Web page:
I was loosely conversing with a friend last night. He'd linked a trailer for a film called The Curse of La Llorona. In no uncertain terms, I think it looks rather bad. Very generic, jump scares, and so on. To make matters worse, this is from the guy who will take over The Conjuring series! The humanity!
Okay, I'll admit: I overreacted—big time. I mostly did so for show as I'm nothing if not an Oscar-worthy performer. Alas, I also went overboard with it and i must say, it wasn't my best moment. But, one thing stuck with me. My friend told me I was hard to please. This struck a chord with me as I like to think that I'm a very fair and reasonable individual.
Too bad my blog doesn't really reflect that and seems to be a lot of whining about bad movies. So, I'll change that now with today's film: Ouija.
A film with a startlingly low 6% on Rottentomatoes, Ouija is about as simple a horror movie can get. A group of kids play with the titular Ouija board and bad stuff starts happening. That, in of itself, isn't a bad premise. It's very to the point and gets the ball rolling. However, in the case of Ouija, it's all there is to it.
Therein lies the problem with nearly everything in Ouija. If there was ever a film that's too safe with how it plays out, I'm certain this movie would be the poster child. You see, Ouija's ambitions end where the Encyclopedia of Horror Movie Tropes does. Every possible note and beat is hit and touched upon. Now, again, that isn't inherently bad. I personally feel that tropes and cliches are inevitable when writing. What matters is how you utilize them.
As one may guess: Ouija uses them in the most predictable way possible. The film plays out as any other haunted house/ghost film does. Characters are haunted by an evil spirit, weird stuff happens to them, and they eventually learn it's a ghost that can only be stopped by using this one old trick that exorcists hate. This, naturally, comes after several people have been killed in ways appropriate to a PG-13 rating.
Now, in spite of that, I'll admit that Ouija's usage of them isn't necessarily bad. Rather, it's just… okay. In fact, I found almost everything about Ouija to simply be “okay”. There are a few things about it that are truly awful, but the film is by and large workmanlike. If I'm to be honest, that makes it infinitely more frustrating to talk about, as nothing exactly stands out.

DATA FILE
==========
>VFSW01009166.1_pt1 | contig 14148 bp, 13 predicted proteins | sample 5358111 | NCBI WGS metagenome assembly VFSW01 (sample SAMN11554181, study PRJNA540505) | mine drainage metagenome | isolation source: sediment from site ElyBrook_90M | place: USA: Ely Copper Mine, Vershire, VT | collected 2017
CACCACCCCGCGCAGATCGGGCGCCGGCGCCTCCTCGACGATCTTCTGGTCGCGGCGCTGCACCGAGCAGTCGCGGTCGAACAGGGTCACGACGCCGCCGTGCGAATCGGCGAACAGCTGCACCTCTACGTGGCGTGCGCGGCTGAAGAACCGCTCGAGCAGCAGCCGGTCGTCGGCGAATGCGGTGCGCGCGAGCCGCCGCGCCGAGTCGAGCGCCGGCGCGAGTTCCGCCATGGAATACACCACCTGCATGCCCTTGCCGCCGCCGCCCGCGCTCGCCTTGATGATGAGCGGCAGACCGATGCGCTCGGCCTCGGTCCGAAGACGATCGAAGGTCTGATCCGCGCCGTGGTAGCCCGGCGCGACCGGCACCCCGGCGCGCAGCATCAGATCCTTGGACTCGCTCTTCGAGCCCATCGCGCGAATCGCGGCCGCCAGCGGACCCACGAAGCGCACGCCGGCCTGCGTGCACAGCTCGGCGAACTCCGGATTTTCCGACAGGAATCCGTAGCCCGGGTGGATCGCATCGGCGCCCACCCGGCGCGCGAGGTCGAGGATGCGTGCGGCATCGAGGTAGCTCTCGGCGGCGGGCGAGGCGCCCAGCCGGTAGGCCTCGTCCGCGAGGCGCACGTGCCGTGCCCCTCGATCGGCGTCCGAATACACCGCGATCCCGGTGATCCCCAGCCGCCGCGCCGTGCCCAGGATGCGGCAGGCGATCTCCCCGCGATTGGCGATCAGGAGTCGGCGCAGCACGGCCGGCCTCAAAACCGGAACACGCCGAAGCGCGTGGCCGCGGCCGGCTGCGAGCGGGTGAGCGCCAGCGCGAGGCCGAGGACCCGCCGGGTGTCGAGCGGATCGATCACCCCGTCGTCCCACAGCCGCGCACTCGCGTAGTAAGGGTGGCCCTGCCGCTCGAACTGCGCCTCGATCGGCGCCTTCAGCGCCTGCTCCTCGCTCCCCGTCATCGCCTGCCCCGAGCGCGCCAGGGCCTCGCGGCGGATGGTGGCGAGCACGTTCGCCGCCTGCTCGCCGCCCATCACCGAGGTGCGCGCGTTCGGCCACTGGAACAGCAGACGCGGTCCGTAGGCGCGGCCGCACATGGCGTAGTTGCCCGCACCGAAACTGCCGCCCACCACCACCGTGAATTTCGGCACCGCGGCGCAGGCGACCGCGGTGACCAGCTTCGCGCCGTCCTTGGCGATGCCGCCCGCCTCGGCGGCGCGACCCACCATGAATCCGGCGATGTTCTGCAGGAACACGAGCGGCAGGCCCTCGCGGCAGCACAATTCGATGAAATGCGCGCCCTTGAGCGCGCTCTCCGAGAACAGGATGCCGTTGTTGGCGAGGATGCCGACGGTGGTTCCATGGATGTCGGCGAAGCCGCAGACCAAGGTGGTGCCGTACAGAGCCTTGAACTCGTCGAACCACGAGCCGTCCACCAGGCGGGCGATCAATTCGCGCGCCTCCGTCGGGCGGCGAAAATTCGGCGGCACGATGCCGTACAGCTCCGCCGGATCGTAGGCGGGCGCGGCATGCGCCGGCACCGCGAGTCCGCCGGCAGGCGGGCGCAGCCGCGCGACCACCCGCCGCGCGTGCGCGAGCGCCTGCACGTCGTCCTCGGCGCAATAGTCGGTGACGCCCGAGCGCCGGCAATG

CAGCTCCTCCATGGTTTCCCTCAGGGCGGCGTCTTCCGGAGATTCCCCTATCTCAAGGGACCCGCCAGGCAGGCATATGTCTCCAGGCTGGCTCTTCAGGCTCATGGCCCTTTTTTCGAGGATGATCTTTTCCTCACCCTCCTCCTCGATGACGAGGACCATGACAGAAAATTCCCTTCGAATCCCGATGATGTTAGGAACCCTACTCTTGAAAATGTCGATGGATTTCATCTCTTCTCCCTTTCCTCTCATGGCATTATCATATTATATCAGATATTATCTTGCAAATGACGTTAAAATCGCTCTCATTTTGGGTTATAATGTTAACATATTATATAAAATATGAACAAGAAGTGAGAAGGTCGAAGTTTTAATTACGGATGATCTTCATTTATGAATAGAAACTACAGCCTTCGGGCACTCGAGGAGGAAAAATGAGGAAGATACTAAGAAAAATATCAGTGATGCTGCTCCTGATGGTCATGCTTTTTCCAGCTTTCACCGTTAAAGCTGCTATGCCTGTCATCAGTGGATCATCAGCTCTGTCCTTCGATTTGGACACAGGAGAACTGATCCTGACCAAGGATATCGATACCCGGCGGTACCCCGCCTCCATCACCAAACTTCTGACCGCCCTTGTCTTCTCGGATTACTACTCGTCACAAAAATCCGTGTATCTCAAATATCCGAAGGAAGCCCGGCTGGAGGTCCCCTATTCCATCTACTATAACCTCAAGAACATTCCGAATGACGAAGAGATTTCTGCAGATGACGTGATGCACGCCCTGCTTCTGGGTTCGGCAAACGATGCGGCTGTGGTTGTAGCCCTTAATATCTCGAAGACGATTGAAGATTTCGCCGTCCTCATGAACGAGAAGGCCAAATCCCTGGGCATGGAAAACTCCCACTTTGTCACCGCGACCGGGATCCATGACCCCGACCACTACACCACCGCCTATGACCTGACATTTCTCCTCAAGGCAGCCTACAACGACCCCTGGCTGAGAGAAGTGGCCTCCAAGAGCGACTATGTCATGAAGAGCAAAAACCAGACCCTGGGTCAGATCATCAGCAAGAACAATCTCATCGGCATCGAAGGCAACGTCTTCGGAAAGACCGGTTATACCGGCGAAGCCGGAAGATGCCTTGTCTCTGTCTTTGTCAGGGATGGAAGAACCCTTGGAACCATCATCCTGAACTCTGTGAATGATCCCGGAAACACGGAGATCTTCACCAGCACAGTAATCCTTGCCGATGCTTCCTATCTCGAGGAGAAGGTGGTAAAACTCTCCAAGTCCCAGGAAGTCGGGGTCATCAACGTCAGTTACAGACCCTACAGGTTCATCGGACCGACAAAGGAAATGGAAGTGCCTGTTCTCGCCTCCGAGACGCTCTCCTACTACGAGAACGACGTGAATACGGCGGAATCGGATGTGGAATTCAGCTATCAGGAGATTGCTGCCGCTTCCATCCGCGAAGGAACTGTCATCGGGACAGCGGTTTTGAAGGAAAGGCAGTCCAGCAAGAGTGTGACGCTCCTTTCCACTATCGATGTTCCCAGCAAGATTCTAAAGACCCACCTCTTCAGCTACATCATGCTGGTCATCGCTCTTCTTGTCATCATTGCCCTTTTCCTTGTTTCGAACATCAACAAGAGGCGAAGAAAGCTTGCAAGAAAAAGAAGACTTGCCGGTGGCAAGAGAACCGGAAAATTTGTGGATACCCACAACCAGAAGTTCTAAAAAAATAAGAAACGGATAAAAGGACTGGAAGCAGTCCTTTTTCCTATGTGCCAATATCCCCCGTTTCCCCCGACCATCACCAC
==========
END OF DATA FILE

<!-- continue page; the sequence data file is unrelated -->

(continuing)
Performance wise, all but one are par for the course. Said exceptional one is from Lin Shaye, who seems to play the spiritual expert in nearly everything I see her in. Not that I have an issue with that as she's really good at it. Here, however, she's hardly in the movie. As for the rest of the cast, they're okay. None of the main cast stood out to me, save for Douglas Smith who I recognized from The Bye Bye Man. That terrified me more than anything else.
Considering Ouija is a horror film, one would expect it to be scary. To its credit, the movie's visual look isn't that bad. In fact, I'll say that in the hands of a stronger director, the movie could've at least been an atmospheric film. However, the film's ungodly heavy reliance on jump scares is its death heel. Not once does it let up, and not once do any of the scares register anything more than a shrug
On the brighter side of things, Ouija is actually pretty well paced. Whether or not this is a product of the film's thread bare plot or the writers managed to get this one aspect right, I don't know. Regardless, I never found myself bored in the way that I was clamoring for the film to end. That said, this doesn’t make up for the film's trope ridden story.
With all of that said, I want to stress something. I went into Ouija with some of the lowest expectation possible. After all of the horrible things I'd heard about this movie, i was anticipating something catastrophic and an example of truly awful filmmaking. If I'm to be honest, I find those labels against this film to be woefully misplaced.
Ouija is by absolutely no means a good film, but it's also by no means one of the worst things ever. If anything, it's the perfect example of what happens when one plays it too safe. I've seen people say “if I'm good at doing something, I'll keep doing it!”. I myself figured I could do that and succeed without a care in the world.
Here's the problem: that ambition and mindset leads to laziness, whether or not you realize it.
The lack of any challenge will lead you to become less and less engaged in what it is you're doing, and you'll end up becoming sloppier with your work. The way I see it, it won't take long for someone to end up making something as low-quality as Ouija.
I may not find Ouija to be a terribly made film, but I did find it to be a lazy and dull one. It's so safe and painfully simplistic that the only truly scary achievement to its name is how much money it made.
While I can't recommend Ouija in the sense that I found it good, I do think it's worth watching if you want an example of what happens when you don't go outside your comfort zone. If you're an aspiring writer, filmmaker, musician/singer, or game developer, I definitely think this is one of two extremely good examples of what happens when you don't challenge yourself with your craft.
The other film we'll get to tomorrow.
Final Score: 2/5